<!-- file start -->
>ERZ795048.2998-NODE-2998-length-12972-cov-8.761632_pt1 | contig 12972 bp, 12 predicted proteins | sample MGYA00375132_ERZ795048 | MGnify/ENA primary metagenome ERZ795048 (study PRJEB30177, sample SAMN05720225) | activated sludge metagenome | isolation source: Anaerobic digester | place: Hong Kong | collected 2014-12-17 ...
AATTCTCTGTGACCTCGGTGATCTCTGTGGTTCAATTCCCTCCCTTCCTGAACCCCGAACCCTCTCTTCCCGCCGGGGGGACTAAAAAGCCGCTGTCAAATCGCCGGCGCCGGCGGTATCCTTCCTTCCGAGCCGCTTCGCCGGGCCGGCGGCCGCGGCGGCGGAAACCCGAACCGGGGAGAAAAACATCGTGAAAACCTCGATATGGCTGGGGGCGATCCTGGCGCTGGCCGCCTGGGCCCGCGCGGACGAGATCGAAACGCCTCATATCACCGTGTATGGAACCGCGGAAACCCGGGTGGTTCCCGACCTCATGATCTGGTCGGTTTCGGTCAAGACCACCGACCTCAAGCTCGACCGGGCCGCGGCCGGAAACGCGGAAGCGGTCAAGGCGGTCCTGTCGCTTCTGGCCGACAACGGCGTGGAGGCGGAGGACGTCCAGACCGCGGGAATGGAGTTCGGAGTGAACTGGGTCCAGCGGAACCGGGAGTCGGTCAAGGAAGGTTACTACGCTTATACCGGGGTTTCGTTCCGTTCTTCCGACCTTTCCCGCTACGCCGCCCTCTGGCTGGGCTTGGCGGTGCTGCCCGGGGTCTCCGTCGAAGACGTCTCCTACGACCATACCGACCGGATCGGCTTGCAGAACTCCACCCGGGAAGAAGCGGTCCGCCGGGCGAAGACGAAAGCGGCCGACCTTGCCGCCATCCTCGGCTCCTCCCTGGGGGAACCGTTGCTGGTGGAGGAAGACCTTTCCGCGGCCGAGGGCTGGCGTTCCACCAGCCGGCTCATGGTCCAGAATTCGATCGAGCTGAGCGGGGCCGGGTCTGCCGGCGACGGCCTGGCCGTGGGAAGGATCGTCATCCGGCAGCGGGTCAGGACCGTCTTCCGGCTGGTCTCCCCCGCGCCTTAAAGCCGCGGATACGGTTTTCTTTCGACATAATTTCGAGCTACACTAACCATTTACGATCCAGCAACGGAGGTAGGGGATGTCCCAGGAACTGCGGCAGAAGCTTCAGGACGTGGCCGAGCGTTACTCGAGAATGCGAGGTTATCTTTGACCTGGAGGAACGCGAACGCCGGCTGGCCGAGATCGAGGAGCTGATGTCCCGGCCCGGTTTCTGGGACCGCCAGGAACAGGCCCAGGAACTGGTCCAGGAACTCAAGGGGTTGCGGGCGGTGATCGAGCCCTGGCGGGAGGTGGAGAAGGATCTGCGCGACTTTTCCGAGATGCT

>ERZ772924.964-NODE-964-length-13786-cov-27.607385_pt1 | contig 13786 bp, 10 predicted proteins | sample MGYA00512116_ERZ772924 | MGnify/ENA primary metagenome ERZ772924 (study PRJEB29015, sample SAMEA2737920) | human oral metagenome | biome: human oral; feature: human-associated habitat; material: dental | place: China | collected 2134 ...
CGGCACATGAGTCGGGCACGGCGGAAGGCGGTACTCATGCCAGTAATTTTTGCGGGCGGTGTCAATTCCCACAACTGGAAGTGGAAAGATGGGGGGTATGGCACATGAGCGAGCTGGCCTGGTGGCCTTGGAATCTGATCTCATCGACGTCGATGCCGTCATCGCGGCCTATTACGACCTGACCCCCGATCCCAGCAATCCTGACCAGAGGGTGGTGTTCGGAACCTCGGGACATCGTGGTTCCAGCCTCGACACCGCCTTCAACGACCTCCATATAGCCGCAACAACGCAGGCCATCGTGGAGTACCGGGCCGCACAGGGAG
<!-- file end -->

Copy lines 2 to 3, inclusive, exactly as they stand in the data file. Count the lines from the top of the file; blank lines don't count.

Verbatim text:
AATTCTCTGTGACCTCGGTGATCTCTGTGGTTCAATTCCCTCCCTTCCTGAACCCCGAACCCTCTCTTCCCGCCGGGGGGACTAAAAAGCCGCTGTCAAATCGCCGGCGCCGGCGGTATCCTTCCTTCCGAGCCGCTTCGCCGGGCCGGCGGCCGCGGCGGCGGAAACCCGAACCGGGGAGAAAAACATCGTGAAAACCTCGATATGGCTGGGGGCGATCCTGGCGCTGGCCGCCTGGGCCCGCGCGGACGAGATCGAAACGCCTCATATCACCGTGTATGGAACCGCGGAAACCCGGGTGGTTCCCGACCTCATGATCTGGTCGGTTTCGGTCAAGACCACCGACCTCAAGCTCGACCGGGCCGCGGCCGGAAACGCGGAAGCGGTCAAGGCGGTCCTGTCGCTTCTGGCCGACAACGGCGTGGAGGCGGAGGACGTCCAGACCGCGGGAATGGAGTTCGGAGTGAACTGGGTCCAGCGGAACCGGGAGTCGGTCAAGGAAGGTTACTACGCTTATACCGGGGTTTCGTTCCGTTCTTCCGACCTTTCCCGCTACGCCGCCCTCTGGCTGGGCTTGGCGGTGCTGCCCGGGGTCTCCGTCGAAGACGTCTCCTACGACCATACCGACCGGATCGGCTTGCAGAACTCCACCCGGGAAGAAGCGGTCCGCCGGGCGAAGACGAAAGCGGCCGACCTTGCCGCCATCCTCGGCTCCTCCCTGGGGGAACCGTTGCTGGTGGAGGAAGACCTTTCCGCGGCCGAGGGCTGGCGTTCCACCAGCCGGCTCATGGTCCAGAATTCGATCGAGCTGAGCGGGGCCGGGTCTGCCGGCGACGGCCTGGCCGTGGGAAGGATCGTCATCCGGCAGCGGGTCAGGACCGTCTTCCGGCTGGTCTCCCCCGCGCCTTAAAGCCGCGGATACGGTTTTCTTTCGACATAATTTCGAGCTACACTAACCATTTACGATCCAGCAACGGAGGTAGGGGATGTCCCAGGAACTGCGGCAGAAGCTTCAGGACGTGGCCGAGCGTTACTCGAGAATGCGAGGTTATCTTTGACCTGGAGGAACGCGAACGCCGGCTGGCCGAGATCGAGGAGCTGATGTCCCGGCCCGGTTTCTGGGACCGCCAGGAACAGGCCCAGGAACTGGTCCAGGAACTCAAGGGGTTGCGGGCGGTGATCGAGCCCTGGCGGGAGGTGGAGAAGGATCTGCGCGACTTTTCCGAGATGCT

>ERZ772924.964-NODE-964-length-13786-cov-27.607385_pt1 | contig 13786 bp, 10 predicted proteins | sample MGYA00512116_ERZ772924 | MGnify/ENA primary metagenome ERZ772924 (study PRJEB29015, sample SAMEA2737920) | human oral metagenome | biome: human oral; feature: human-associated habitat; material: dental | place: China | collected 2134 ...